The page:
Sunday, March 2, 2014

How Un-Metal!: Indiana's Roadmaster

Believe it or not, Indiana has a few musical gems, despite what people would like you to think. Modern Hoosier music is positively bustling, as areas like Fountain Square and Broad Ripple serve up new concerts every week--with appearances from the likes of Goliathon, Harley Poe, Summon the Destroyer, and others--but these newbies owe quite a bit to their elders, many of which are long forgotten.

Digging into Indiana's mysterious musical wasteland is sometimes a frustrating experience, because one needs to sift though the junk to find a single band worth the trouble. But even then, the trouble is most definitely worth it when a group like Roadmaster surfaces, offering a nice blend of seventies hard rock and orchestral sections typical of the decade.

Today, Roadmaster's music--often referred to as pomp rock--sounds dated, but should, considering that it's over 30 years old. Getting their start in the late seventies, Roadmaster released their self-titled debut but had little impact; it wasn't until their sophomore album, Sweet Music, that they built up any sort of following, when word of mouth sent their music outside Indiana and across the states.

Even so, Sweet Music was nothing new, and many of the songs feel similar to other bands, especially REO Speedwagon, Foghat, and Styx's harder side--think of Roadmaster as a homage, albeit one with success. Two additional full-lengths followed Sweet Music but, by 1980's Fortress, their musical style was much different, leaning toward AOR and over-the-top commercialism--not a recipe for success when an existing fan base wants more of the same.

As expected, Roadmaster is best remembered for the sensational Sweet Music, which, for them, was an anomaly in their career. Never again did they experience a comparable level of success, and fading from the public's eye a few years later ultimately proved to be their fate. But that didn't stop nostalgic fans from fondly remembering them.

And that's why Roadmaster is making it onto the blog. Last year, my father introduced me to the band with his battered Sweet Music vinyl, and me, thinking it was playable, tried to digitally record it for him, only to find that it was too far gone. As a quick fix, I logged onto Amazon and picked up a recent CD-reissue of the record and am very satisfied with the results: crystal clear music that deserves all the hype it garnered back in the day.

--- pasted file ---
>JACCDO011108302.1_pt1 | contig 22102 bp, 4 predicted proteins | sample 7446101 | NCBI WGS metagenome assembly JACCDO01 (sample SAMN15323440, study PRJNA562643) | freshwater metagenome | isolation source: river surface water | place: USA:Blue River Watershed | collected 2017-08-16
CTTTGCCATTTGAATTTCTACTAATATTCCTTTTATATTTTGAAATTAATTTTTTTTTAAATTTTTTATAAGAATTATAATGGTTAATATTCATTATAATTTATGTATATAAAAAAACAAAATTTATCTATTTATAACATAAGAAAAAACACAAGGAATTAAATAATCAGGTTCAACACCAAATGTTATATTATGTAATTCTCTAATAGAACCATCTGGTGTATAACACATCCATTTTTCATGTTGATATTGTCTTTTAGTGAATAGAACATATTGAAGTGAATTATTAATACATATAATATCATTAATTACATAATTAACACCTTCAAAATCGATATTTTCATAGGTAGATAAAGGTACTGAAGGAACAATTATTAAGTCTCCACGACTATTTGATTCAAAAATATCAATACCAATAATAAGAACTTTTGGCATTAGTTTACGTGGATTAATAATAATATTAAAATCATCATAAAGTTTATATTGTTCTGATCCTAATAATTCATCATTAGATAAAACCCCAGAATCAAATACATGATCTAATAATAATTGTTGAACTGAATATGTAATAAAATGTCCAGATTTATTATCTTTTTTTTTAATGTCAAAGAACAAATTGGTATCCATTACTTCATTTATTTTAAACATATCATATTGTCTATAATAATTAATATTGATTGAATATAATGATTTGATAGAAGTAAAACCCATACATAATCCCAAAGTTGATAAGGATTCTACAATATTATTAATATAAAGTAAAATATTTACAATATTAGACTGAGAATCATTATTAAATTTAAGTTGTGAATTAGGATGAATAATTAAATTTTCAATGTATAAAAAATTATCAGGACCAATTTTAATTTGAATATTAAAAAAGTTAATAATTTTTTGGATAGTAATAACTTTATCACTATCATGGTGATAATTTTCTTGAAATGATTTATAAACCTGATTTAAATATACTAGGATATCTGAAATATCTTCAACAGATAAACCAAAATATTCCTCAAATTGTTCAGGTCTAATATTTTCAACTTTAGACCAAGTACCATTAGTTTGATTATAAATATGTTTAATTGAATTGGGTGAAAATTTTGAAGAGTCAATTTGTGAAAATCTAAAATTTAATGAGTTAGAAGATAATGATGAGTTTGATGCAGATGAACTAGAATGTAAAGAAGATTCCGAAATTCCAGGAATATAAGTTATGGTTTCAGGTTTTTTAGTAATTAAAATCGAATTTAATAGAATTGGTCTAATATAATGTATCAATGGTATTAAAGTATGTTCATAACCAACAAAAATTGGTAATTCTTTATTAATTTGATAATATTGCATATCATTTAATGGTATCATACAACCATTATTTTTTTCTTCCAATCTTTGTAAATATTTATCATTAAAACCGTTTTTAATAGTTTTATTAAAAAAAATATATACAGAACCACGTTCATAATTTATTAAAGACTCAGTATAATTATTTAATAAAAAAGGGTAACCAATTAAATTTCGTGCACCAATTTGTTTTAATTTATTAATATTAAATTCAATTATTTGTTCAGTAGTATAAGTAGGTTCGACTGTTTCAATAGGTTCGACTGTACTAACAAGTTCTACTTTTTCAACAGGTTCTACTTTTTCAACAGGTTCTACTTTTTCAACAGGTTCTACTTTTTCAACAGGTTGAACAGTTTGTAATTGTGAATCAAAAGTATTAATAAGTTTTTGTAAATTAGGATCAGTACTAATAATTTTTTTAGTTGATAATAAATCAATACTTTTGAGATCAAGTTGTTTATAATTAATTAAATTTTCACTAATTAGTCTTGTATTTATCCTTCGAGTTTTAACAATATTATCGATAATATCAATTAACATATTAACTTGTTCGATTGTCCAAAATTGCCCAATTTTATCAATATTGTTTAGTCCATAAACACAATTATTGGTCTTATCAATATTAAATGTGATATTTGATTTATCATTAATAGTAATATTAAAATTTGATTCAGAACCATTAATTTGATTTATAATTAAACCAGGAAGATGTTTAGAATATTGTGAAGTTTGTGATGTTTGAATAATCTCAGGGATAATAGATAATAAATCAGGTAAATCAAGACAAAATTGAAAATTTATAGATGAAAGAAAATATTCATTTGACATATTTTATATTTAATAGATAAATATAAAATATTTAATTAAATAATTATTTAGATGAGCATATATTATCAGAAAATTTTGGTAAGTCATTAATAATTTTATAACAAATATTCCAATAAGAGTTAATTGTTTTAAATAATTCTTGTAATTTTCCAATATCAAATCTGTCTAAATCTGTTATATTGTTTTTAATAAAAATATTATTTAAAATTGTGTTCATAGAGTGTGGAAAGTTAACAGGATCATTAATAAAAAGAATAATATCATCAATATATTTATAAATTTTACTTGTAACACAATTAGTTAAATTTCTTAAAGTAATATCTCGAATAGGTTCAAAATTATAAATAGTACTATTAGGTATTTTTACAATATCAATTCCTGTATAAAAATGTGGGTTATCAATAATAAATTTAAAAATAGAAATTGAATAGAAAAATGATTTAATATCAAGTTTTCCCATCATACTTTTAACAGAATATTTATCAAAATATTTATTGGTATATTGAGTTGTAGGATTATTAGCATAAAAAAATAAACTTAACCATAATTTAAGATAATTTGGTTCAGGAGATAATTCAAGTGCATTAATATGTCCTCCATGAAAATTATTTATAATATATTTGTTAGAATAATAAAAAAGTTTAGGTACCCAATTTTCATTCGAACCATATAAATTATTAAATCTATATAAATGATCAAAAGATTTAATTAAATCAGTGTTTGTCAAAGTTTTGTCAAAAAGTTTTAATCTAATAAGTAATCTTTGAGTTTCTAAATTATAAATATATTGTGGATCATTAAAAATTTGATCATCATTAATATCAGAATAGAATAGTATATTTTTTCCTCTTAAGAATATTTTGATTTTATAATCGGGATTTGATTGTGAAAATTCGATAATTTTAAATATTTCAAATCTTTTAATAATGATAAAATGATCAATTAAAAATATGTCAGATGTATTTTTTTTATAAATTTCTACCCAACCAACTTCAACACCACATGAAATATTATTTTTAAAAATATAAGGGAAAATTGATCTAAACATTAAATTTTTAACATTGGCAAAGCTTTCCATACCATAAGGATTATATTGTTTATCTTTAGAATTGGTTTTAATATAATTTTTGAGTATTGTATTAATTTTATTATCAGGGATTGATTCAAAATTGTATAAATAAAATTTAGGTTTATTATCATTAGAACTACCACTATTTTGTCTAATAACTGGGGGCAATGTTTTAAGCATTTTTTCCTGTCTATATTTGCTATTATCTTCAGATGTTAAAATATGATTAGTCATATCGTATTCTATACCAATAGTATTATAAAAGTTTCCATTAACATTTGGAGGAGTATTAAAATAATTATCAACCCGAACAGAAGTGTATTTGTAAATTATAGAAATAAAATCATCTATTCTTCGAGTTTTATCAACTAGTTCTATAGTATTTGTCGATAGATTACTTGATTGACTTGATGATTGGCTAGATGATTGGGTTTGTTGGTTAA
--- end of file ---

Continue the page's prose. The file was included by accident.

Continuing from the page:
It's worth a listen or two, even if you're not into this kind of music. I don't know about you, but I jump at the chance to try something new, regardless of genre, any time I can. Sweet Music is no different and being a fan of REO Speedwagon certainly helps a bit.



  1. I'm sorry but have you ever heard REO? Really? As someone who lived through that time, i can tell you there are very few, if any at all, similarities bwtween the 2. But obviously you weren't rhere. Or have listened to much of their music. But...that's why people write blogs. They don't actually experience things. They just talk about rhem. Nuff said

    1. You must be quite dense. Last I checked, one doesn't need to have lived through an era to listen to a band's discography.

      Take this quote to heart: "Opinions are like assholes. Everyone has one, and everyone thinks everyone else's stinks." In other words, try not to throw a childish temper tantrum over what you read on the internet if it differs from your own opinion.

      Cyberspace can make a tough guy out of anyone these days. 'nuff said.

    2. I lived through the era in Indiana, and I was listening to Roadmaster more than REO. Sweet Music and Hey World were the best local stuff going around, though many were touting the Faith Band (eck!) and Henry Lee Summer (Eck^2). However, that's not what I'm here about. STOP WITH THE "NUFF SAID" CRAP! Yeah, I know Stan Lee said it, but it is demeaning to conversation and absolutely counter to his "with great power comes great responsibility" quote. In short, those who end a note with the aforementioned are inferring that they have the last word and it is gospel brought down from on-high--so everyone else STFU. Well, it isn't and we won't, so stop using it. ...please?

  2. Anonymous no 2. Roadmaster was the best to come out of Indiana during there tenure. But I have always believed that had Greg Riker produced "Fortress" and kept The keyboards up in the mix, Fortress would have shined and produced two big hits for the band. The mistake here was not keeping Riker behind the console and losing focus on the Roadmaster sound.

  3. I just finally got another copy of Sweet Music yesterday, I'd forgotten how much I really did like the album.

    But (there's always a 'but') I still think the only similarity to REO was the keyboard intro on Higher, Higher.

    All the same, a good solid album from back in the day. (And yes, I had the original Village Records release before Mercury picked them up).